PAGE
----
other's religion. just before the bell rang, one of the boxers made the sign of the cross. the rabbi nudged the priest and said, what does that mean? the priest said it doesn't mean a darn thing if you can't fight. [laughter] we bless ourselves with the hope that everything will be okay in this country. but very frankly, it won't mean a thing unless you're willing to fight for it. so my message to you, to the students in this audience, but it doesn't mean a thing if you are not willing to fight for the american dream. the dream that my parents had. the dream of giving our children a better life. the dream of maintaining a government for the people. that torch of duty is now passing to a new generation. with that passes the responsibility to never stop fighting for that better future. thank you, very much. god bless you. and god bless the united states of america. [applause] [applause] [applause] >> thank you. [applause] okay, i will take a few questions. >> thank you, thank you secretary panetta for talking to us. i am in the security studies program here at georgetown. i am taking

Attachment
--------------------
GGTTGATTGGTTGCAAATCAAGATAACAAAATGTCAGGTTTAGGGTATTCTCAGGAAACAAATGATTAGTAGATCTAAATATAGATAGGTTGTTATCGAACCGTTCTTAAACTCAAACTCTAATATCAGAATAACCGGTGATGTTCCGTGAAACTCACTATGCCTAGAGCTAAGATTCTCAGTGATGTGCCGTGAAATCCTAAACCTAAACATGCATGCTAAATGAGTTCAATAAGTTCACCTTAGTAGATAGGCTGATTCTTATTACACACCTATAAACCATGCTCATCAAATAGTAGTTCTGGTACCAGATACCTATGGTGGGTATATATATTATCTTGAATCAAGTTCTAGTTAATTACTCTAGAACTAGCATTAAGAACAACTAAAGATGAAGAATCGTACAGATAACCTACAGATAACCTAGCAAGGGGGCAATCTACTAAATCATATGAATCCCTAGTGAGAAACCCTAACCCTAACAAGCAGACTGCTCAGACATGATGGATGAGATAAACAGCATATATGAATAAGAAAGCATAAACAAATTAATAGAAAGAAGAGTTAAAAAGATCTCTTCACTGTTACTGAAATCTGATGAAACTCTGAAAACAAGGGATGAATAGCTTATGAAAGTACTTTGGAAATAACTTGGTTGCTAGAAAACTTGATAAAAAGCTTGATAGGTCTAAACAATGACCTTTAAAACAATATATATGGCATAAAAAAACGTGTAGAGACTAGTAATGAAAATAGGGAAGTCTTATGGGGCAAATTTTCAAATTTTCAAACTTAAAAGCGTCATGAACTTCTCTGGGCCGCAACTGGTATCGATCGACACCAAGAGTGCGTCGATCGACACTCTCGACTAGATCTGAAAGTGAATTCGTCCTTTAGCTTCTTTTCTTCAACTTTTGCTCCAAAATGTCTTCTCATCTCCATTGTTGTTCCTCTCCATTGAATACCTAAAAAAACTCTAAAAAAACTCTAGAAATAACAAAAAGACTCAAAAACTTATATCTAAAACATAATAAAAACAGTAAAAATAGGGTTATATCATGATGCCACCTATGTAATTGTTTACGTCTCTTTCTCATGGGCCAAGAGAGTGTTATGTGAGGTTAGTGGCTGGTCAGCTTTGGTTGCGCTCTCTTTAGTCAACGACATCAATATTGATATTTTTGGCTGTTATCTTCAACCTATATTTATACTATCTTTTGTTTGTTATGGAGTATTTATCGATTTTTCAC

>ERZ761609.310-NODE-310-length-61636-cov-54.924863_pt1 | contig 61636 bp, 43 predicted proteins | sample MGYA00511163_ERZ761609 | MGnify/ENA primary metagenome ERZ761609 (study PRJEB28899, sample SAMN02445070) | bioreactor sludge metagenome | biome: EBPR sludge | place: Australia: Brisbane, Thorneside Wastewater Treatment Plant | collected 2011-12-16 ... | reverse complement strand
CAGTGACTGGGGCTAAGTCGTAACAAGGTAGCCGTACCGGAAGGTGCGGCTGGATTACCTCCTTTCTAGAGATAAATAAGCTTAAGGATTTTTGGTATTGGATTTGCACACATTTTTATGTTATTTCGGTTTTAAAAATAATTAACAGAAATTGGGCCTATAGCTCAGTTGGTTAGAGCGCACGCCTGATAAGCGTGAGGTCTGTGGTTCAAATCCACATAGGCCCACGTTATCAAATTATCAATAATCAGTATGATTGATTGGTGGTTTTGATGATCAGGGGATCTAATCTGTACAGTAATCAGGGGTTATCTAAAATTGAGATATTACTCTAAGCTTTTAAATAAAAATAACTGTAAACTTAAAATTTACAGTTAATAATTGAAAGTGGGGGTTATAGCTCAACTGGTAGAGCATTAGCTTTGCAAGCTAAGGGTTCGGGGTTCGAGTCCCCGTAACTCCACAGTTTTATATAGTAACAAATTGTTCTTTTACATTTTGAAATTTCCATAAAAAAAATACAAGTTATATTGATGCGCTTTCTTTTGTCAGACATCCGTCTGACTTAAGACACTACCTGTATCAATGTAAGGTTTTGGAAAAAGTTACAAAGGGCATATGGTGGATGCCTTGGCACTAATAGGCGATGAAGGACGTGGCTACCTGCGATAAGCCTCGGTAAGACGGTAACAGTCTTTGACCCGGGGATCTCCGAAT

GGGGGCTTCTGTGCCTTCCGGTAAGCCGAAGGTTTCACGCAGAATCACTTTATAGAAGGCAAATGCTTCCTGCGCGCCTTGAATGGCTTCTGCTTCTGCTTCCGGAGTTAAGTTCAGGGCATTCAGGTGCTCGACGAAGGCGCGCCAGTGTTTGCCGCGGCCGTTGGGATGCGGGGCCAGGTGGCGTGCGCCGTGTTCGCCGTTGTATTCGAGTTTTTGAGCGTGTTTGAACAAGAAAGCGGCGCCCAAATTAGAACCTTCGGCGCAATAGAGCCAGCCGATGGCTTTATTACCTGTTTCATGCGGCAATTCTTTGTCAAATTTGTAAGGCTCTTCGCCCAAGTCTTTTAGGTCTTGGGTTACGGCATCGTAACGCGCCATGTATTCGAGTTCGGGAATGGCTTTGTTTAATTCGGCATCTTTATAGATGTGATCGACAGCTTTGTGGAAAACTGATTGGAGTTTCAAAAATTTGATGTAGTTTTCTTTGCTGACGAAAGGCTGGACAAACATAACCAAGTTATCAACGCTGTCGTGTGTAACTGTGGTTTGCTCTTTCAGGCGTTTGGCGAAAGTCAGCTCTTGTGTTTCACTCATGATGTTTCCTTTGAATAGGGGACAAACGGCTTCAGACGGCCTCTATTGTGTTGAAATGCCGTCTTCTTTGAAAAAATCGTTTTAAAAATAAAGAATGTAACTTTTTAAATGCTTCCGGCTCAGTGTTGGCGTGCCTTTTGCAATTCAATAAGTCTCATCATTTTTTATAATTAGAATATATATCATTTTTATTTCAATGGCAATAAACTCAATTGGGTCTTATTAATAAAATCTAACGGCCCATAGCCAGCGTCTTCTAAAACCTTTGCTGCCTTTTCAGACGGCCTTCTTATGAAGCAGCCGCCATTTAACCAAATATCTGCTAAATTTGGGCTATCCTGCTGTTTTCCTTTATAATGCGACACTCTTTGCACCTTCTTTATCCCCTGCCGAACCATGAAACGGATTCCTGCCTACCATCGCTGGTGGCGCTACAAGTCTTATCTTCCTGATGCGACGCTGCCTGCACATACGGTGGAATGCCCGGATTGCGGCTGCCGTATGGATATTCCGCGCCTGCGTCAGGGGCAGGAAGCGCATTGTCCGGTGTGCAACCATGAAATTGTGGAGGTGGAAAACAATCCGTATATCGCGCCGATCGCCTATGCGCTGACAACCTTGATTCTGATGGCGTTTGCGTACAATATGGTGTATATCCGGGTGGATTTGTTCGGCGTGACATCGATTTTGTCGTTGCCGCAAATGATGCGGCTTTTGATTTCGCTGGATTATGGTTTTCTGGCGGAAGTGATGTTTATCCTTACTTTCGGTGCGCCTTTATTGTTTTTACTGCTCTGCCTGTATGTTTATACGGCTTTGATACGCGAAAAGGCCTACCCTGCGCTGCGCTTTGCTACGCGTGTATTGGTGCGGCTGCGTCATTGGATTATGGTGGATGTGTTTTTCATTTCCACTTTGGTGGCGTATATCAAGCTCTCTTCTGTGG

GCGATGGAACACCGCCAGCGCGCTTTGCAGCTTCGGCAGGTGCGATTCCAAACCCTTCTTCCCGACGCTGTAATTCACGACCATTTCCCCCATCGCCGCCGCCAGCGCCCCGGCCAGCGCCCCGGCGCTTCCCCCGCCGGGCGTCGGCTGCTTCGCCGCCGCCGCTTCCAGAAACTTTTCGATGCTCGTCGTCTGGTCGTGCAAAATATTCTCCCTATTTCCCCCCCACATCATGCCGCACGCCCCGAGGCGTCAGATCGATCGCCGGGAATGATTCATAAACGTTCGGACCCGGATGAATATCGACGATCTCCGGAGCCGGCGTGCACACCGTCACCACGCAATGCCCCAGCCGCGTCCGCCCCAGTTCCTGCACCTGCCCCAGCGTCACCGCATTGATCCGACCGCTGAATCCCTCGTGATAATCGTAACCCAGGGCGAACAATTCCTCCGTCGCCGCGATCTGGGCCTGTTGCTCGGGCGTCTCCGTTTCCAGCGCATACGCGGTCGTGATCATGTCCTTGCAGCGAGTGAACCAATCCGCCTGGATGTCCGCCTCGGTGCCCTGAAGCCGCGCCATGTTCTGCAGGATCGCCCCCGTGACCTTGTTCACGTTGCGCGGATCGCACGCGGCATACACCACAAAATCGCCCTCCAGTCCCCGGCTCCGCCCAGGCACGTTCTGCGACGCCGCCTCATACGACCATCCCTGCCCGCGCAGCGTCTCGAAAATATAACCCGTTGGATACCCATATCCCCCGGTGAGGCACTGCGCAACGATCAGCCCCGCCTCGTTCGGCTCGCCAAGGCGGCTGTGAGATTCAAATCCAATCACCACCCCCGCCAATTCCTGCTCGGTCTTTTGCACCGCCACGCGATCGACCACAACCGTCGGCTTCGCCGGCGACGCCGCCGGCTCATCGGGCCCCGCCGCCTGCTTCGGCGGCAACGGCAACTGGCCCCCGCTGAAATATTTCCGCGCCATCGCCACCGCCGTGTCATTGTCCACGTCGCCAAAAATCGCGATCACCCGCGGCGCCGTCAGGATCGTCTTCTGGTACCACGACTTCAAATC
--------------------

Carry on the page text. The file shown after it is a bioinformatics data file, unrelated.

that we're the greatest country, because we're all different nationalities and all different religions and we should show the rest of the world how to behave. >> with reference to the nazis, what was that? >> well, he fought in the battle of the bulge. he's a war hero. so that's the reference. >> so the fact that he was obviously dramatically influenced by world war ii? >> exactly. >> and that's still part of your life right now. and that's what -- you see some connection with your experience -- >> well, violence has to be stopped. >> war is the lowest form of human behavior. killing is the worst form of -- you know, i just finished writing a book -- i'm not plugging it right now, but i wrote, life is a gift. we are blessed with being alive. we should enjoy it and enjoy our neighbors and help our cousins and relatives and friends, one another. we should all help one another. it's a gift. we have a gift with our lives. >> well, mr. bennett, danny, tony bennett, thank you both for coming in. if you won't sing, we're going to play some clips that we love to hear from you. >> i love this v